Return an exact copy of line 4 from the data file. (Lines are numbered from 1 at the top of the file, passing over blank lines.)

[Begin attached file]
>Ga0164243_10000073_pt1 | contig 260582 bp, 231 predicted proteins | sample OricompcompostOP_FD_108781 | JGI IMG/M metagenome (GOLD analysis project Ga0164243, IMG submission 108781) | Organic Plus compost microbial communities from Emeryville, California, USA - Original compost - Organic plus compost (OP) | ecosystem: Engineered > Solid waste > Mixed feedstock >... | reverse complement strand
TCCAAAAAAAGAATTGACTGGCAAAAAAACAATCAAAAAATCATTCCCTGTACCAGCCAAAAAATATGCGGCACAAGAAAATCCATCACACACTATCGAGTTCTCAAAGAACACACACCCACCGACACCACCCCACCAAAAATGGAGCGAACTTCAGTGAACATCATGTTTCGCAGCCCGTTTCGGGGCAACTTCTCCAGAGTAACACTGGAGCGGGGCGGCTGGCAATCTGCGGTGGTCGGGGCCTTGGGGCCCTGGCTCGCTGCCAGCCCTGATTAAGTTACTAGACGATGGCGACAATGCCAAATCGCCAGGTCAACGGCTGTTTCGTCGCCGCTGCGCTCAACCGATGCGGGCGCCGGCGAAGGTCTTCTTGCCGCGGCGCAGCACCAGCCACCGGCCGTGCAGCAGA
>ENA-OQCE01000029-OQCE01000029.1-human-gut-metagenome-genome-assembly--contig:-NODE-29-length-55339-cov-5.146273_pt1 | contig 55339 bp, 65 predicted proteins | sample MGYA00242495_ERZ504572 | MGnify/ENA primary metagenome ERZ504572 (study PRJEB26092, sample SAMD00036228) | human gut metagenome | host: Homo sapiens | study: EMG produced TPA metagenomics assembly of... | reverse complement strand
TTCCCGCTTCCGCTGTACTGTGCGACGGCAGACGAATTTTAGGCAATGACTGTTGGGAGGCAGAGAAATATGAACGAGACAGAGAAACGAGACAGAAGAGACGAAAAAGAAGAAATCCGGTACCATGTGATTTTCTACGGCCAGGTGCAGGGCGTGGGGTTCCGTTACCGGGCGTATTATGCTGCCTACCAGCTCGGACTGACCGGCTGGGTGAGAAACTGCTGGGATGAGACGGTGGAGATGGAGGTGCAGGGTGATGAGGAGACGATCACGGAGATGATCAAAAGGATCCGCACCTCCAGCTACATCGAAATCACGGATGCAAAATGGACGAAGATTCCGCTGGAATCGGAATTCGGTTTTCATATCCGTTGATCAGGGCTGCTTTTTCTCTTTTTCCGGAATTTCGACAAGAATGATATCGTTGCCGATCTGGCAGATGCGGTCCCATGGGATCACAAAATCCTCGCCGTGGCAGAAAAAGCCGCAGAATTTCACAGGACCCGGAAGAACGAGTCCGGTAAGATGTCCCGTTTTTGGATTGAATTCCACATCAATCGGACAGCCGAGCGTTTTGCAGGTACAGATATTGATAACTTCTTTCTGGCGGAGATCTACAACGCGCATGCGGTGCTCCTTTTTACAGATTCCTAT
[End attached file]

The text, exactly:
TTCCCGCTTCCGCTGTACTGTGCGACGGCAGACGAATTTTAGGCAATGACTGTTGGGAGGCAGAGAAATATGAACGAGACAGAGAAACGAGACAGAAGAGACGAAAAAGAAGAAATCCGGTACCATGTGATTTTCTACGGCCAGGTGCAGGGCGTGGGGTTCCGTTACCGGGCGTATTATGCTGCCTACCAGCTCGGACTGACCGGCTGGGTGAGAAACTGCTGGGATGAGACGGTGGAGATGGAGGTGCAGGGTGATGAGGAGACGATCACGGAGATGATCAAAAGGATCCGCACCTCCAGCTACATCGAAATCACGGATGCAAAATGGACGAAGATTCCGCTGGAATCGGAATTCGGTTTTCATATCCGTTGATCAGGGCTGCTTTTTCTCTTTTTCCGGAATTTCGACAAGAATGATATCGTTGCCGATCTGGCAGATGCGGTCCCATGGGATCACAAAATCCTCGCCGTGGCAGAAAAAGCCGCAGAATTTCACAGGACCCGGAAGAACGAGTCCGGTAAGATGTCCCGTTTTTGGATTGAATTCCACATCAATCGGACAGCCGAGCGTTTTGCAGGTACAGATATTGATAACTTCTTTCTGGCGGAGATCTACAACGCGCATGCGGTGCTCCTTTTTACAGATTCCTAT